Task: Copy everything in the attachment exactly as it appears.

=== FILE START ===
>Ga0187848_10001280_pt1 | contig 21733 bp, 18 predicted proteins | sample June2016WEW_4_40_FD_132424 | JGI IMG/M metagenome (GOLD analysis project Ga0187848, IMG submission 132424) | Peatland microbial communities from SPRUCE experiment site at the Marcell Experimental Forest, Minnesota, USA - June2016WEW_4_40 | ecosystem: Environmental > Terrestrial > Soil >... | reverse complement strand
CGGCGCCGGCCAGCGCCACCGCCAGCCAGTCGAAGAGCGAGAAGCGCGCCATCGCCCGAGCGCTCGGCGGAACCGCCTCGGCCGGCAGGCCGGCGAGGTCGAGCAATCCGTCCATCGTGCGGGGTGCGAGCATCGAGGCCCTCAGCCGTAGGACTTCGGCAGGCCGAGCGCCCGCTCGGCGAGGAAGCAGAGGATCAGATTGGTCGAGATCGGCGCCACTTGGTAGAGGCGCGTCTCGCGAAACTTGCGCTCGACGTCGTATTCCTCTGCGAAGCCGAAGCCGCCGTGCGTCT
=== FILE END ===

>Ga0187848_10001280_pt1 | contig 21733 bp, 18 predicted proteins | sample June2016WEW_4_40_FD_132424 | JGI IMG/M metagenome (GOLD analysis project Ga0187848, IMG submission 132424) | Peatland microbial communities from SPRUCE experiment site at the Marcell Experimental Forest, Minnesota, USA - June2016WEW_4_40 | ecosystem: Environmental > Terrestrial > Soil >... | reverse complement strand
CGGCGCCGGCCAGCGCCACCGCCAGCCAGTCGAAGAGCGAGAAGCGCGCCATCGCCCGAGCGCTCGGCGGAACCGCCTCGGCCGGCAGGCCGGCGAGGTCGAGCAATCCGTCCATCGTGCGGGGTGCGAGCATCGAGGCCCTCAGCCGTAGGACTTCGGCAGGCCGAGCGCCCGCTCGGCGAGGAAGCAGAGGATCAGATTGGTCGAGATCGGCGCCACTTGGTAGAGGCGCGTCTCGCGAAACTTGCGCTCGACGTCGTATTCCTCTGCGAAGCCGAAGCCGCCGTGCGTCT